This week is Vayigash, in which Joseph famously forgives his brothers. The basic story: Joseph, the arrogant favorite son, is cast into a pit by his eleven envious brothers, whence he's snatched by Midianite traders and sold into slavery in Egypt. Joseph, though, ascends to power in Egypt and ends up saving the kingdom from famine by means of an ingenious food-storage scheme. The brothers are later forced by famine to go to Egypt to find bread, where they find themselves at the mercy of an imperious Egyptian vizier. This vizier turns out to be Joseph, who explains that he's not angry at them; that, in fact, since he had the opportunity to save so many Egyptian lives, it's for the best that they hurled him into the pit.
This story is often presented as the paradigm of forgiveness: Joseph, having been left for dead by his brothers, finds the humanity not to have them cruelly and unusually punished. Nor, we learn, does he forgive them out of calculating deference to their father Jacob: there's no Godfather-type vengeance after Jacob's death. So it seems like this is an excellent example of humane and unadulterated forgiveness. But on a closer look, that's not what's going on here.
The ingredients of forgiveness as we ordinarily understand it are a) an accusation of wrongdoing and b) a release from hard feelings in spite of that wrongdoing. The classic example is God's forgiveness of sin: a Jew or Christian, before his sin is forgiven, needs to acknowledge the badness of that sin before being absolved in spite of that badness.
But this is the opposite case. Joseph doesn't forgive his brothers in spite of their wrongdoing: at least ostensibly, he forgives them because of it. The crucial verse (Gen. 45:5) is this:
וְעַתָּה אַל-תֵּעָצְבוּ וְאַל-יִחַר בְּעֵינֵיכֶם כִּי-מְכַרְתֶּם אֹתִי הֵנָּה: כִּי לְמִחְיָה שְׁלָחַנִי אֱלֹהִים לִפְנֵיכֶם
Now therefore be not grieved, nor angry with yourselves, that ye sold me hither: for God did send me before you to preserve life.
In other words, Joseph absolves his brothers because their wrongdoing gave him the opportunity to save human life. The brother's being absolved, then, comes not from unconditional love but from the happy result of their actions. So Joseph cannot in fact forgive his brothers, because there is nothing to forgive. They did nothing wrong that caused any real harm.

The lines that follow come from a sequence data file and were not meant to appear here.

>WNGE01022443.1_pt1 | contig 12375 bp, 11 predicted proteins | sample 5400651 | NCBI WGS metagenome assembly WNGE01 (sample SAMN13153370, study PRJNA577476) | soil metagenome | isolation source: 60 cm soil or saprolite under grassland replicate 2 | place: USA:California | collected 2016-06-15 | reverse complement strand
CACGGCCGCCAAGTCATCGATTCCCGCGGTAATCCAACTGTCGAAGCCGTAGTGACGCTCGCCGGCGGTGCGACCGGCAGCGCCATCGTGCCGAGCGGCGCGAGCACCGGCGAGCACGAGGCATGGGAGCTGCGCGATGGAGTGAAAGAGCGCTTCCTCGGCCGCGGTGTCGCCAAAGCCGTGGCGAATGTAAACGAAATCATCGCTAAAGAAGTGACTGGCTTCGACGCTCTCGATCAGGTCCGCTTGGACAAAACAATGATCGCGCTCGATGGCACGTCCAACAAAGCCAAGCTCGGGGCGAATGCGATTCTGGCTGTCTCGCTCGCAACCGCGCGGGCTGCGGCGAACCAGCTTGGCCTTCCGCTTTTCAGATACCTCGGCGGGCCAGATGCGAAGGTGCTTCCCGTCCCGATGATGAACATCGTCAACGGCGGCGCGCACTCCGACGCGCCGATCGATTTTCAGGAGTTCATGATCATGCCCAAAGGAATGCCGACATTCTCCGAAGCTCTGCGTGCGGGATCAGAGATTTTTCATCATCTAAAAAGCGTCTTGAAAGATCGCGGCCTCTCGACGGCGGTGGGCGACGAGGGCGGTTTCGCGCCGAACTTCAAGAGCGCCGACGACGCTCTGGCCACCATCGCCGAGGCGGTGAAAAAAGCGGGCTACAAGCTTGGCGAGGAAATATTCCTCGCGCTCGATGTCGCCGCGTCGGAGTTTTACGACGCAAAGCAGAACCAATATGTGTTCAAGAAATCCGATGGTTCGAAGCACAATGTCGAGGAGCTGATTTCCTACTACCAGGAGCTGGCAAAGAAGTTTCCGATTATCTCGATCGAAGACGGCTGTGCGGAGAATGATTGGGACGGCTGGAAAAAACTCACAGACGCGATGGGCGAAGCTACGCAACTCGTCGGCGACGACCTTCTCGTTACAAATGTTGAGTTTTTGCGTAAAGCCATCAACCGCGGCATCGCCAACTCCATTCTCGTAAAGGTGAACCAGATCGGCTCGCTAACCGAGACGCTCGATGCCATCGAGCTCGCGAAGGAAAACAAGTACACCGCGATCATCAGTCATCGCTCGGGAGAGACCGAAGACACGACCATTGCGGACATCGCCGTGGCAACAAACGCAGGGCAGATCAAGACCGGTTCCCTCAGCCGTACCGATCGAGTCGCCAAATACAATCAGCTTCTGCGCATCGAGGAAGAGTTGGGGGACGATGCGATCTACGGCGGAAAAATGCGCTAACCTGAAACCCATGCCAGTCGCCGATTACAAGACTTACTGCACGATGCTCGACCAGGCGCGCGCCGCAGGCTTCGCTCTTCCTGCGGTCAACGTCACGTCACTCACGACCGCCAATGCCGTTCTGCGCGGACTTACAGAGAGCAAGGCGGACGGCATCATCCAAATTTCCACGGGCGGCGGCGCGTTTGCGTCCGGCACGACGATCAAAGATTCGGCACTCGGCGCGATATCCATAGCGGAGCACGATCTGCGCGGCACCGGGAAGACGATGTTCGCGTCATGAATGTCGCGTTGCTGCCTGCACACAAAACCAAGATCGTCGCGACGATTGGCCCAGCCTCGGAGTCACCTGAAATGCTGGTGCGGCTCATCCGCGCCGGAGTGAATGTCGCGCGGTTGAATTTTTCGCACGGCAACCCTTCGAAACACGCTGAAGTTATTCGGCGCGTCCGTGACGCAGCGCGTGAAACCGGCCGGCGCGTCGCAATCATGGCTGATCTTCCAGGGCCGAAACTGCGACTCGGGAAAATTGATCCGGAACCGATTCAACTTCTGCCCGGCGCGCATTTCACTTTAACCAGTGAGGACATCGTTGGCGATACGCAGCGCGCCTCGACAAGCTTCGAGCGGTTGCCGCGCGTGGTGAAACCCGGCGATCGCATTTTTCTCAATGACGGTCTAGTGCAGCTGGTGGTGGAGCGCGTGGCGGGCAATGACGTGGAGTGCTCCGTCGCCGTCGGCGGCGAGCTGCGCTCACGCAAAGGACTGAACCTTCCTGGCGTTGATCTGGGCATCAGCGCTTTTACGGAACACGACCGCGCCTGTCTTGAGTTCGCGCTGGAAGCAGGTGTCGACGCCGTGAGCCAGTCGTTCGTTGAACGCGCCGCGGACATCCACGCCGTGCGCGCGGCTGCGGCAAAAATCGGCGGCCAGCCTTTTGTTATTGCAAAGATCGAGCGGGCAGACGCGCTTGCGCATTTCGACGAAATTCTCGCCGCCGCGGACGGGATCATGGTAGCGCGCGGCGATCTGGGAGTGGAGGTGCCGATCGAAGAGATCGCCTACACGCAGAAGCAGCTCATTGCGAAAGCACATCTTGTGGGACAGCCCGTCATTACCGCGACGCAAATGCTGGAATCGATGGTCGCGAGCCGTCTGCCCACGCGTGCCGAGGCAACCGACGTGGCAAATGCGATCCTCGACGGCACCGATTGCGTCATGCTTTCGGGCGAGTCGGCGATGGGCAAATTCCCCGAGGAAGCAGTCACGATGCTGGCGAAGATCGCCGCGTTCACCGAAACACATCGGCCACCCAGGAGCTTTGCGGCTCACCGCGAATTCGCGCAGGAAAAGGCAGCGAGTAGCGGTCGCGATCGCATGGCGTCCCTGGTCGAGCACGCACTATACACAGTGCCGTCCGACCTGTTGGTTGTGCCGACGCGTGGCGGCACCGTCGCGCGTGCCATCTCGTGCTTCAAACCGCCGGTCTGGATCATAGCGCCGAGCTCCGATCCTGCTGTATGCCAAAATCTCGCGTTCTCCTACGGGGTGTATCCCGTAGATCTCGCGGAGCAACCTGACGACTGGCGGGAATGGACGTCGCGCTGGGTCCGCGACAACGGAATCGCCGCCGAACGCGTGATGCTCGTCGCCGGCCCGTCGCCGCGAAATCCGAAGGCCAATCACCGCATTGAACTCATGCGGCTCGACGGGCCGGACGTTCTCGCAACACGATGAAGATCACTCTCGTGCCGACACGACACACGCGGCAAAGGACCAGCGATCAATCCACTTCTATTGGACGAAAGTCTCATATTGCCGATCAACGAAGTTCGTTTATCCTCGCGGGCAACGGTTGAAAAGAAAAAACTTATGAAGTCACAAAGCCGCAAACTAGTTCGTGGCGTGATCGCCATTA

|Don't be deceived!|
I can think of two explanations for Joseph's faux-forgiveness. First, he is genuinely glad that God caused his abandonment and enslavement; so glad, in fact, that he doesn't even begrudge his brothers' betrayal in the slightest. I shouldn't speak for Joseph, but this seems to me unlikely. Even if it was for the best, it's hard to imagine Joseph's having no hard feelings whatsoever against his brothers.
Second, and I think more likely, Joseph actually forgives his brothers in the classical sense but covers it up with his consequentialist explanation. Though it seems strange, we actually do this all the time: "Don't worry that you kept me waiting! You gave me an opportunity to read some Plato." Or: "Thanks for breaking my vacuum cleaner! I had been meaning to replace it for a long time." We engage in this kind of cover-up for two reasons. First, there's a suspicion that we won't be trusted if we simply say that we forgive the other person. Because everyone is cynical, we feel compelled to provide an explanation for our benevolent behavior beyond simple human goodness. Second, it puts a person in an awkward position to accuse him of wrongdoing, even if we forgive him of it. So Joseph's pseudo-forgiveness may actually be a mask of real forgiveness.
Either way, it's clear that on the surface, Joseph cannot be said to forgive his brothers in the common sense of the word.
By the way, a much better example of forgiveness comes earlier in Genesis, when Esau forgives Jacob for robbing him of the birthright and of their father's blessing. Esau doesn't claim that anyone was better off because of Jacob and Rebecca's deceit. But he openly forgives his brother, because he loves him.